John Prine & Mac Wiseman - Standard Songs for Average People

John Prine & Mac Wiseman
Standard Songs for Average People

(Oh Boy)

Douglas Heselgrave's #8 album for 2007

First Appeared in The Music Box, June 2007, Volume 14, #6

Written by Douglas Heselgrave

Sun June 3, 2007, 05:30 AM CDT

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Standard Songs for Average People, John Prine and Mac Wiseman’s new album of American country classics, is one of the most unexpected musical surprises of the year, so far. A celebration and reinterpretation of lesser-known vintage material, the set exudes a spirit that is similar to the collaborations between Jerry Garcia and David Grisman during the ’90s, though the emphasis here is on natural delivery and perfectly relaxed vocals rather than stellar musicianship.

While Standard Songs for Average People sounds like two old friends performing material that they have sung together for years, it was only recently that legendary Nashville producer Cowboy Jack Clement introduced Prine and Wiseman to each other. In Clement’s estimation, the two men are kindred spirits, and they are so closely aligned in how they approach a song that it is a natural step for them to attempt a collaboration. Prine apparently liked the idea, but his schedule of touring the world to sold-out houses in support of Fair & Square, his Grammy-winning outing from 2005, delayed the duo’s progress for more than a year. When Prine and Wiseman eventually spoke on the phone, they agreed to write down separate lists of songs that they wanted to record, and they were surprised to find an overlap of seven tunes that they wanted to tackle.

Standard Songs for Average People is Prine’s second excursion into reinterpreting classic American material. The first — 1999’s In Spite of Ourselves — was an inspired series of country duets recorded with female artists such as Iris Dement and Lucinda Williams. While that endeavor featured bizarre covers that focused on dysfunctional relationships and weird male-female psychodramas, Standard Songs for Average People offers a selection of tracks that is more familiar to the country music-loving everyman. Artists such as Tom T. Hall and Lefty Frizell might not be household names outside of country music circles, and they are, perhaps, suggestive of the ‘redneck’ side of American roots music that often scares away rock fans. However, when Prine and Wiseman sing these tunes, a refreshing warmth and humanity flows through every note and vocal inflection.

The most impressive thing about Standard Songs for Average People is how comfortable and unforced the whole proceeding sounds. When the pair got together to record at The Butcher Shoppe in Nashville, producer David Ferguson set up the studio so that Prine and Wiseman were able to sit across from each other at an old dining room table. The music that results from this arrangement is brimming with confidence, and it is so unhurried that it is hard to remember that Prine and Wiseman had never met before the album was committed to tape. From start to finish, the collection feels more like a fly-on-the-wall document of an impromptu meeting of dear, old friends than a date that was arranged by a musical matchmaker.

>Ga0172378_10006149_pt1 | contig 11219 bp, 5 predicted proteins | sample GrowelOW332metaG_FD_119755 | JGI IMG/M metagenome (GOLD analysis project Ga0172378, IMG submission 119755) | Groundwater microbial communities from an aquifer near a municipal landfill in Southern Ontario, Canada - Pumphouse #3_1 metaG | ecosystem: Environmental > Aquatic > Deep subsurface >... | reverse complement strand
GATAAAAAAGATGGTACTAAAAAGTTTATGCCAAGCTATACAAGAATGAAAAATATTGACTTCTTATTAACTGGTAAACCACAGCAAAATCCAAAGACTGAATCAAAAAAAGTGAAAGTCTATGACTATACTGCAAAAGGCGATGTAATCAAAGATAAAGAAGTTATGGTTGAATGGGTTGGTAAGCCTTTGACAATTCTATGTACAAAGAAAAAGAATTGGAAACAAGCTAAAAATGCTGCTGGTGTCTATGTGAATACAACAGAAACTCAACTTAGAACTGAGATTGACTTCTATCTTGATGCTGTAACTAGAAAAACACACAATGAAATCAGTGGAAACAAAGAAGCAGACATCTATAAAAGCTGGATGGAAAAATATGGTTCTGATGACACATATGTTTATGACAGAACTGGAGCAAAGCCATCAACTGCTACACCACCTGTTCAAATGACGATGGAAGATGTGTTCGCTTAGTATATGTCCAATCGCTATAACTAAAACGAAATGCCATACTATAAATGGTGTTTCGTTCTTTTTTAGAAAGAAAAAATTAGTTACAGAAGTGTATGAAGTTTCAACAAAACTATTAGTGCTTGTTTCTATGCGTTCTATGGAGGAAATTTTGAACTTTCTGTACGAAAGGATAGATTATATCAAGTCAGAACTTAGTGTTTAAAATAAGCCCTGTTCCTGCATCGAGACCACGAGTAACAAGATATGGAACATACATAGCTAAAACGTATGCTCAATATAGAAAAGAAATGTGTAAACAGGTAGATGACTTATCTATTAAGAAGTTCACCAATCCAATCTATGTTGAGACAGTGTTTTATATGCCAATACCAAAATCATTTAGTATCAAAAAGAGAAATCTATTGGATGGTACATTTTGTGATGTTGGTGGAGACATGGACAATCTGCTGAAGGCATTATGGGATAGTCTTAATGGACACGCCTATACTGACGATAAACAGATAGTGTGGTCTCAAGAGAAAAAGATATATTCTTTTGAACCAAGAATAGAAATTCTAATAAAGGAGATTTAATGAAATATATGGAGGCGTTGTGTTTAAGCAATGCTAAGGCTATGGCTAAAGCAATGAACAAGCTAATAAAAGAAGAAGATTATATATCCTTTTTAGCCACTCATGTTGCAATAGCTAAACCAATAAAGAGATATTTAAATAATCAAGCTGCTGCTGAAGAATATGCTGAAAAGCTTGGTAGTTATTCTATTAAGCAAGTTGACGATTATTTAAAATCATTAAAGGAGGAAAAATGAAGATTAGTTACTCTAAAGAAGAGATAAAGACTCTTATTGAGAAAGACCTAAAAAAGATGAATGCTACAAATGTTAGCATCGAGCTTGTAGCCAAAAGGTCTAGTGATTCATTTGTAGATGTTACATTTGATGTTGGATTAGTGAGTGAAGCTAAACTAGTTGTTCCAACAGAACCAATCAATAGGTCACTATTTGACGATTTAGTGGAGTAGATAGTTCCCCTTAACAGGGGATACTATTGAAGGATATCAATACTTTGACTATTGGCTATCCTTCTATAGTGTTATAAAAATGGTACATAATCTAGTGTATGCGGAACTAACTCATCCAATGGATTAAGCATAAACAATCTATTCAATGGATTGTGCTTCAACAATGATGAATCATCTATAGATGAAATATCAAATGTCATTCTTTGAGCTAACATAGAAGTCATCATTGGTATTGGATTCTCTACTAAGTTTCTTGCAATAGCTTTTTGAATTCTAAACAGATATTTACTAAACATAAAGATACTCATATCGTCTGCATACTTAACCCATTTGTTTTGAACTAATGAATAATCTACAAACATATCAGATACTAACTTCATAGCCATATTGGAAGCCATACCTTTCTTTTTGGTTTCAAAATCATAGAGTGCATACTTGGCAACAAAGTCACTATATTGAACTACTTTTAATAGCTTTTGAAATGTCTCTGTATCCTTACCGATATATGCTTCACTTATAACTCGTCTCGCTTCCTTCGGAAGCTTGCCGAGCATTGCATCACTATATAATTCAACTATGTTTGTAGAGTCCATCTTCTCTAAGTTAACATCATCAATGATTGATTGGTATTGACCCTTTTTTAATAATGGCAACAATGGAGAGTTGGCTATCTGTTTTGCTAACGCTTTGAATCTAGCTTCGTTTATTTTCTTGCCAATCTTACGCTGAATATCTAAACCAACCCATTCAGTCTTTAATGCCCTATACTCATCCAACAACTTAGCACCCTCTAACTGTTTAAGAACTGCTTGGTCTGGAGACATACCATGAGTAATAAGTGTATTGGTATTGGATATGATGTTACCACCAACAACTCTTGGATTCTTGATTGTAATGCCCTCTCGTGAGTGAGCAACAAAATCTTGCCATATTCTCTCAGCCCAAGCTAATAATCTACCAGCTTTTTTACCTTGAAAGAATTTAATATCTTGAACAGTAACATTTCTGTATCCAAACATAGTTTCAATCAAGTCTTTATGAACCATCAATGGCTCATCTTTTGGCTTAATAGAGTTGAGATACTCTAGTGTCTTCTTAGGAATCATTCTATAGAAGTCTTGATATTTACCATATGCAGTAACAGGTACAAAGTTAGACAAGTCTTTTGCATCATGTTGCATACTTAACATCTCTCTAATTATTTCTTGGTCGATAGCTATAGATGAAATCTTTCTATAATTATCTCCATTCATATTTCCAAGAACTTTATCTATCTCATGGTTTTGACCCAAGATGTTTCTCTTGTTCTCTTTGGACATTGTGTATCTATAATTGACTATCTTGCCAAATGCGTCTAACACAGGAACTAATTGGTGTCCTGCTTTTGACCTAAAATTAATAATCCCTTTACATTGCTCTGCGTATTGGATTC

Consequently, it’s not easy to pick a highlight from amongst Standard Songs for Average People’s contents. Suffice it to say that old, Nashville staples such as I Forgot to Remember to Forget and Blue-Eyed Elaine have never sounded as good as they do here. With this collection, Prine and Wiseman have achieved the kind of Zen purity and simplicity in their delivery that many good singers strive their whole lives to capture but never quite are able to reach. While neither Prine nor Wiseman could be considered a Caruso or a Pavarotti, the absolute clarity of purpose and absence of ego in their singing allows the material to flow through both men, seemingly without their having made any effort. Each vocalist is so utterly confident in his abilities and understanding of the music that there is no stretching, showboating, or over-emoting anywhere. Prine and Wiseman are so perfectly attuned to each other that sometimes when they shift leads, it is almost impossible to notice the change. Rather than being a criticism, their relaxed delivery and intuitive comprehension of the songs is something to envy.

Tastefully supported by some of Nashville’s best session musicians — including The Grand Ole Opry’s Carol Lee Singers, who provide backing vocals throughout the set — Standard Songs for Average People sounds as if it could have been recorded at any time within the last 50 years. Neither the material nor the approach utilized by Prine and Wiseman is about to cut a swath through popular music or start a new sonic revolution. Standard Songs for Average people is content to be what it is: a wonderfully warm collection of classic tracks by two singers who, with nothing to prove, appear to be having the time of their lives performing them. starstarstarstar

Standard Songs for Average People is available from
Barnes & Noble. To order, Click Here!

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Ratings

1 Star: Pitiful
2 Stars: Listenable
3 Stars: Respectable
4 Stars: Excellent
5 Stars: Can't Live Without It!!

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Copyright © 2007 The Music Box